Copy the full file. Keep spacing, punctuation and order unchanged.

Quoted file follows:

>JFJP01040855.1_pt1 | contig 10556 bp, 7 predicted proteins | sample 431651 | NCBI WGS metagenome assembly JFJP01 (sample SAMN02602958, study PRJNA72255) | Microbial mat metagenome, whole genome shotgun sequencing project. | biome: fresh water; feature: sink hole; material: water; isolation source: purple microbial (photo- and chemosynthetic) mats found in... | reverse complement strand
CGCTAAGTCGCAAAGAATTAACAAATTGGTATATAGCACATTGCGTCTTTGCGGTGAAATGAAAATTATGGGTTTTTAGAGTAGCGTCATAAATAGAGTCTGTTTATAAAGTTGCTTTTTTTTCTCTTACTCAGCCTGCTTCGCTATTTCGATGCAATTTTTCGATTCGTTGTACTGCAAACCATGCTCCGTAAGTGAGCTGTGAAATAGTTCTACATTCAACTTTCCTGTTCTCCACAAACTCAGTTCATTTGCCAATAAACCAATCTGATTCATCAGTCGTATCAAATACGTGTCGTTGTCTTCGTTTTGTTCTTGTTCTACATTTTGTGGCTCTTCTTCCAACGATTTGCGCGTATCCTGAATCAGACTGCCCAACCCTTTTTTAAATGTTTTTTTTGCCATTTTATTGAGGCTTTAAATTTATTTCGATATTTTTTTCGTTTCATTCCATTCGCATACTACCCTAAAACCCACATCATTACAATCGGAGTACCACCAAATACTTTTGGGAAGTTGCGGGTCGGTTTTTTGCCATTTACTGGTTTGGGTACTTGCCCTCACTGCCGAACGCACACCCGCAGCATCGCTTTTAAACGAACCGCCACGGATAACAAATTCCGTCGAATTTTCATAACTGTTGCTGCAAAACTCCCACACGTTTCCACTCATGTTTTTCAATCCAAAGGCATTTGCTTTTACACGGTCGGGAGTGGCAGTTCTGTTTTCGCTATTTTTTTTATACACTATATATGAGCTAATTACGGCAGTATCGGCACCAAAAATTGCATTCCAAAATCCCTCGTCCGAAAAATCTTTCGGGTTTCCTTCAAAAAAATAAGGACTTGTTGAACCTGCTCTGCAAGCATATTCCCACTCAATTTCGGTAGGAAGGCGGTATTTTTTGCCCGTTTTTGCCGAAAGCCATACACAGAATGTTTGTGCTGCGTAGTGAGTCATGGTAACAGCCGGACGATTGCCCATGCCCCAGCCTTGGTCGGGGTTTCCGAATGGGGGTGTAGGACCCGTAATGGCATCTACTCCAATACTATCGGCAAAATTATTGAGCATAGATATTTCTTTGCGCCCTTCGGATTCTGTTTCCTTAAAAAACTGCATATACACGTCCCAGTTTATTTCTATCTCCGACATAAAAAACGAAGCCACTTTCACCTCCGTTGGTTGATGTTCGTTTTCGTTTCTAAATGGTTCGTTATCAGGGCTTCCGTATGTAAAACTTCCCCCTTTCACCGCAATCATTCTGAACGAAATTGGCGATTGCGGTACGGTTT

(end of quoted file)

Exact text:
>JFJP01040855.1_pt1 | contig 10556 bp, 7 predicted proteins | sample 431651 | NCBI WGS metagenome assembly JFJP01 (sample SAMN02602958, study PRJNA72255) | Microbial mat metagenome, whole genome shotgun sequencing project. | biome: fresh water; feature: sink hole; material: water; isolation source: purple microbial (photo- and chemosynthetic) mats found in... | reverse complement strand
CGCTAAGTCGCAAAGAATTAACAAATTGGTATATAGCACATTGCGTCTTTGCGGTGAAATGAAAATTATGGGTTTTTAGAGTAGCGTCATAAATAGAGTCTGTTTATAAAGTTGCTTTTTTTTCTCTTACTCAGCCTGCTTCGCTATTTCGATGCAATTTTTCGATTCGTTGTACTGCAAACCATGCTCCGTAAGTGAGCTGTGAAATAGTTCTACATTCAACTTTCCTGTTCTCCACAAACTCAGTTCATTTGCCAATAAACCAATCTGATTCATCAGTCGTATCAAATACGTGTCGTTGTCTTCGTTTTGTTCTTGTTCTACATTTTGTGGCTCTTCTTCCAACGATTTGCGCGTATCCTGAATCAGACTGCCCAACCCTTTTTTAAATGTTTTTTTTGCCATTTTATTGAGGCTTTAAATTTATTTCGATATTTTTTTCGTTTCATTCCATTCGCATACTACCCTAAAACCCACATCATTACAATCGGAGTACCACCAAATACTTTTGGGAAGTTGCGGGTCGGTTTTTTGCCATTTACTGGTTTGGGTACTTGCCCTCACTGCCGAACGCACACCCGCAGCATCGCTTTTAAACGAACCGCCACGGATAACAAATTCCGTCGAATTTTCATAACTGTTGCTGCAAAACTCCCACACGTTTCCACTCATGTTTTTCAATCCAAAGGCATTTGCTTTTACACGGTCGGGAGTGGCAGTTCTGTTTTCGCTATTTTTTTTATACACTATATATGAGCTAATTACGGCAGTATCGGCACCAAAAATTGCATTCCAAAATCCCTCGTCCGAAAAATCTTTCGGGTTTCCTTCAAAAAAATAAGGACTTGTTGAACCTGCTCTGCAAGCATATTCCCACTCAATTTCGGTAGGAAGGCGGTATTTTTTGCCCGTTTTTGCCGAAAGCCATACACAGAATGTTTGTGCTGCGTAGTGAGTCATGGTAACAGCCGGACGATTGCCCATGCCCCAGCCTTGGTCGGGGTTTCCGAATGGGGGTGTAGGACCCGTAATGGCATCTACTCCAATACTATCGGCAAAATTATTGAGCATAGATATTTCTTTGCGCCCTTCGGATTCTGTTTCCTTAAAAAACTGCATATACACGTCCCAGTTTATTTCTATCTCCGACATAAAAAACGAAGCCACTTTCACCTCCGTTGGTTGATGTTCGTTTTCGTTTCTAAATGGTTCGTTATCAGGGCTTCCGTATGTAAAACTTCCCCCTTTCACCGCAATCATTCTGAACGAAATTGGCGATTGCGGTACGGTTT